26. After a few repeats, add a diatonic third or sixth above or below the melody on a different track with a different sound
  27. On the shaker track, delete 75% of the notes starting with the first note
  28. Load a high-pitched percussive monophonic synth sound to match the harmony
  29. On the Tom track, add a sampler instrument and load the sample of your choice
  30. Have the sample vary in pitch by 1 or 2 half steps on every event
  31. You should now have several tracks that are the length of the original drum loop, let’s say 4 bars.
  32. Duplicate the 4 bars and delete the original drum loop
  33. Duplicate the first 4 bars again and paste to the end (which would be bar 9)
  34. Delete all but one of the tracks and the drum loop track from bar 9 – 12
  35. In the drum loop track, delete all but the kick and HH from bar 9 – 12
  36. Duplicate the first 4 bars again and paste to the end (which would be bar 13)
  37. Delete all but the drum loop and two other tracks
  38. In the drum loop track, delete the shaker line
  39. Repeat steps 33 – 38 so that each time more events are present and less are deleted until you are back to the idea in bar 1 (this should take you up to bar 24 or so)
  40. Duplicate the entire session to double its length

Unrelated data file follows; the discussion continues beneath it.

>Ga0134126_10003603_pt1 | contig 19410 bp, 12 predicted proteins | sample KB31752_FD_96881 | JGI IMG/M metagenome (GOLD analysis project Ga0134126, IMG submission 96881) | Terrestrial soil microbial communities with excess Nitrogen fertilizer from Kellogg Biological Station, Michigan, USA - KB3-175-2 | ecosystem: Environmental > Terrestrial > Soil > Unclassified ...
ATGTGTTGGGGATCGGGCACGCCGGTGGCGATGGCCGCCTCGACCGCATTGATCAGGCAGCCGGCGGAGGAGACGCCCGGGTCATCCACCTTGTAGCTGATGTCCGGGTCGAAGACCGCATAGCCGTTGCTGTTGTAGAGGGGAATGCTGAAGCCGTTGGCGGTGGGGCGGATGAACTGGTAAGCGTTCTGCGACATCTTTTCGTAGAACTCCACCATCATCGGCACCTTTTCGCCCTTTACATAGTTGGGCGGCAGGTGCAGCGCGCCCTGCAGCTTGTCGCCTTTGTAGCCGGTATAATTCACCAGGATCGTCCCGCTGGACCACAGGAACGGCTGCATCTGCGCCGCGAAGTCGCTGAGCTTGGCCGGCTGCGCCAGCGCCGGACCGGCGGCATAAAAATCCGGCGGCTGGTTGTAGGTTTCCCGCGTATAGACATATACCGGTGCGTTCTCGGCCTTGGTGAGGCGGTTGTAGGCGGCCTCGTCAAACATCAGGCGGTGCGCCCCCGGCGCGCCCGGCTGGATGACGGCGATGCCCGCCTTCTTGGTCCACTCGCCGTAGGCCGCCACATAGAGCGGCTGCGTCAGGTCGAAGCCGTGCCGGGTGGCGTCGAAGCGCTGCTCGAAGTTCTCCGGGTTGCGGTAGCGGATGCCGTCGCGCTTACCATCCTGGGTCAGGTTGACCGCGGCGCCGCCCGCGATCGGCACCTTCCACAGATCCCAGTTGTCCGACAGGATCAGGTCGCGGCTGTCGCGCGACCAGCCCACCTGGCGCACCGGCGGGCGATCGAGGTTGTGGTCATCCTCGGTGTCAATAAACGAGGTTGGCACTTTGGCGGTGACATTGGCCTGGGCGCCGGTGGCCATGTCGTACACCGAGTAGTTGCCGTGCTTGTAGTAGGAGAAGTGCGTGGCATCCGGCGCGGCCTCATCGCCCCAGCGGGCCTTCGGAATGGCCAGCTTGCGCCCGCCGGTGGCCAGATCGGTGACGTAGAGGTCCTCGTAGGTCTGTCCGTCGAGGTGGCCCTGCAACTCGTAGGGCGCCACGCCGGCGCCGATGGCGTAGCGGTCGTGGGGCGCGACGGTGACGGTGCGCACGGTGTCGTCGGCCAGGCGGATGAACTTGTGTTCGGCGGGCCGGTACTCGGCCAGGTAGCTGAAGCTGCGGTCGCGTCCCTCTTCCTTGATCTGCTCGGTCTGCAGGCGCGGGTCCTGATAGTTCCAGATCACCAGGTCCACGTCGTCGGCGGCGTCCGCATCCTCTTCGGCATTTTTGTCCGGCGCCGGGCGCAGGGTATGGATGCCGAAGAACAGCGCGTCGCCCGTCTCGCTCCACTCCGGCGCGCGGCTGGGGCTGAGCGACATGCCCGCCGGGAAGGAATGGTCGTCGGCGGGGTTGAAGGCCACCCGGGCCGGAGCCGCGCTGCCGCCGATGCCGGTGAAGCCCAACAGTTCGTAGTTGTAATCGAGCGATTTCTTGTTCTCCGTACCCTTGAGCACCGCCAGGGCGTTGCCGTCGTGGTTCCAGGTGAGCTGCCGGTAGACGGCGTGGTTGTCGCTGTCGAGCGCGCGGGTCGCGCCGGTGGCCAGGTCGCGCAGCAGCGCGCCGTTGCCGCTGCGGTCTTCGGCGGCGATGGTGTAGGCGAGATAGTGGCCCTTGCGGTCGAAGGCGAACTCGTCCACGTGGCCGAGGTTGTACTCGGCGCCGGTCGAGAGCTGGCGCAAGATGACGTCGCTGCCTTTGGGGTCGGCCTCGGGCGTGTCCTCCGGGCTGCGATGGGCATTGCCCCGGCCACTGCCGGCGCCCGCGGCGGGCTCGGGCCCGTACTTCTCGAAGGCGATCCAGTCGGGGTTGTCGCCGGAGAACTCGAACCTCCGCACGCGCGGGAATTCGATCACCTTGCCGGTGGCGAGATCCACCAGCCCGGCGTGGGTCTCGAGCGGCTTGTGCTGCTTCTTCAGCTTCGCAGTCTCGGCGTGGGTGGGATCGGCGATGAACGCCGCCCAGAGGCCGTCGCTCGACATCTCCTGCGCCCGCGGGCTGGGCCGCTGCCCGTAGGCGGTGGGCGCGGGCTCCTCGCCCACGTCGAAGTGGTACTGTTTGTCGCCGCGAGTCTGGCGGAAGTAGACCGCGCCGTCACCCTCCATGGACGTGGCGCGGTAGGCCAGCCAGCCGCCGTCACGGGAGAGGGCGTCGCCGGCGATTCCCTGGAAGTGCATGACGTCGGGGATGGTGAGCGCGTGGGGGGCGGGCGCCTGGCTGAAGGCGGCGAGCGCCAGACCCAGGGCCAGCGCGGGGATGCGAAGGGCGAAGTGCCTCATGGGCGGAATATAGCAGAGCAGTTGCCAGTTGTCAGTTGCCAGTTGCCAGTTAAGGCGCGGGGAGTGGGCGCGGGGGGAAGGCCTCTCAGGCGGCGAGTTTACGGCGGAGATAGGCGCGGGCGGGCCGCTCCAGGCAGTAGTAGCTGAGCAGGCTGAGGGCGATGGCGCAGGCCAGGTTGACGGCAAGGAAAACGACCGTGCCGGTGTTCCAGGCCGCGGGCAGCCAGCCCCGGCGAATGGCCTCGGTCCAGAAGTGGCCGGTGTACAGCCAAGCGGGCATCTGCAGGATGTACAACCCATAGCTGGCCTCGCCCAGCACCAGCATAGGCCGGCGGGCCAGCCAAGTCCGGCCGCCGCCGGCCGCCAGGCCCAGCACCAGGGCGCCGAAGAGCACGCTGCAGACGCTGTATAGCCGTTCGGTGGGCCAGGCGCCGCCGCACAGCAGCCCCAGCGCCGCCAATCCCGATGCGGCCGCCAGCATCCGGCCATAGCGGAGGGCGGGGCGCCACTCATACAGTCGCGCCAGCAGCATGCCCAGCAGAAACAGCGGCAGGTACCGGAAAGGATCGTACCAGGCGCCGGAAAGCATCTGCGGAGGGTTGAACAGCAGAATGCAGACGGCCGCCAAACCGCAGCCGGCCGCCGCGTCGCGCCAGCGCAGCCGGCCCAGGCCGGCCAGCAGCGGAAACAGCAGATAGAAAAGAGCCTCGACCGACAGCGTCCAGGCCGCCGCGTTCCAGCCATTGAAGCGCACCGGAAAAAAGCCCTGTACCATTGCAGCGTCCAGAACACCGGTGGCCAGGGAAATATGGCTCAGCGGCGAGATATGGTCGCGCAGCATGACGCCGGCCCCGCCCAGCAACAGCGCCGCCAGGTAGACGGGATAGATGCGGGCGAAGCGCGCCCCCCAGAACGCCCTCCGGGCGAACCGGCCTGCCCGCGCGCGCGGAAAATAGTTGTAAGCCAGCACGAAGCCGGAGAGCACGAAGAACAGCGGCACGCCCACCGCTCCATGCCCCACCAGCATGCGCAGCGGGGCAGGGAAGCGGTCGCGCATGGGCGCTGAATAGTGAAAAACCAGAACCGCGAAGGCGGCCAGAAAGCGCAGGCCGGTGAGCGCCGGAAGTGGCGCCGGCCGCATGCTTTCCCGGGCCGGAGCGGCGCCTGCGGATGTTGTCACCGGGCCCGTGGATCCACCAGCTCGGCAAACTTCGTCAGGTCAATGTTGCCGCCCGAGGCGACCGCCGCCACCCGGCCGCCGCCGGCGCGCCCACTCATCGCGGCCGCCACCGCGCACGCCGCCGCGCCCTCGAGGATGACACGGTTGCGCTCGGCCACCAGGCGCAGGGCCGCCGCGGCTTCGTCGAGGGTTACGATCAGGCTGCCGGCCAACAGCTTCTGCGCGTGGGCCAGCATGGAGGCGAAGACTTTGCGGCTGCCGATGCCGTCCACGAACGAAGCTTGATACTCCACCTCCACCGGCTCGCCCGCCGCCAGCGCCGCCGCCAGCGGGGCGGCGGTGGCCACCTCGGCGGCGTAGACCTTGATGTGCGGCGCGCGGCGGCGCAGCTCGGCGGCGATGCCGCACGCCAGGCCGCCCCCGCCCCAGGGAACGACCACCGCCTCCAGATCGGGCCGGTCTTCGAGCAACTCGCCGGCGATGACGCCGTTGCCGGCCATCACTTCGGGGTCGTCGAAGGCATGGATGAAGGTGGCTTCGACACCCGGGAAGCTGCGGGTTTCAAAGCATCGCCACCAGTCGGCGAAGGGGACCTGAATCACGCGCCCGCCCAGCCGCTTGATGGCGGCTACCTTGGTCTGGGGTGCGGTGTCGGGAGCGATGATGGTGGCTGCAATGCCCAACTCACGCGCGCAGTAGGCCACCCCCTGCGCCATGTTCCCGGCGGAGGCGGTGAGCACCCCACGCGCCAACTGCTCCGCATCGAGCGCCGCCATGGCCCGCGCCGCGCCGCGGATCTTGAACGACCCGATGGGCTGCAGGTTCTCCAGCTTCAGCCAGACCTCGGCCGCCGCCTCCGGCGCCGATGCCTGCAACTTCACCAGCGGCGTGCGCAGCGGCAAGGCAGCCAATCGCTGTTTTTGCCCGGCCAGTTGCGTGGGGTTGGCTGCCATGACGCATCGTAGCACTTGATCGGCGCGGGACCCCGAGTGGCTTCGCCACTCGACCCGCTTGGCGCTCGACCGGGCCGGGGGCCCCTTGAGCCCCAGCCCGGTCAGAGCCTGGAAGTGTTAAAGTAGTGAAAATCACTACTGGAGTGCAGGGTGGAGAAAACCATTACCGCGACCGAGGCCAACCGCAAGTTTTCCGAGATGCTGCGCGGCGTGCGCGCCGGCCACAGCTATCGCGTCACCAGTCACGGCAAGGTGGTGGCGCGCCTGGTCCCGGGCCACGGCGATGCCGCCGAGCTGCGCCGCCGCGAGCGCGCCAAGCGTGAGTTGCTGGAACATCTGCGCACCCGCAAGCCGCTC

41. Transpose the harmony up a major 2nd, minor 3rd, perfect 4th or the interval of your choice (except for a minor 2nd because that’s simply too lame)
  42. Change one or more of the instrument settings
  43. After 8 bars, randomize all the harmony lines and then quantize to a completely different scale.
  44. Delete everything except the kick for 2 bars
  45. Add a synth pad based on the new harmony
  46. Add everything else back in
  47. Delete everything except the shaker for 1 bar
  48. Delete everything except the melody for 1 bar
  49. Return to beginning 8 bar idea in the most recent key
  50. Repeat while gradually (almost imperceptively) increasing speed

Return to zero and enjoy the ride!

Learn How to Get Better Sounding Synths

Take your productions to the next level with the new Synthesis 101 course from Phil Mantione.

In this 4-hour downloadable course, Phil Mantione dives deep into the what, why and how of various methods and types of synthesis so you can effortlessly get the sounds out of your head and into your song. From essential basics to advanced creative concepts, you’ll not only learn the technical theory, but creative practical applications you can immediately apply to your own music.

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Philip Mantione

Philip Mantione

Philip Mantione is a composer, synthesist, guitarist, educator and sound artist active in the LA experimental music scene. His music has been presented in festivals, museums and galleries worldwide. His current project is TriAngular Bent, an electroacoustic trio featuring Don Preston (founding member of Frank Zappa’s Mothers of Invention) and circuit bending virtuoso, Jeff Boynton. Details at philipmantione.com


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  • Lots of great tips, especially # 4 and # 14. Octave and pitch changes to drums can be magical!

    • Philip Mantione

      Thanks for reading Marti!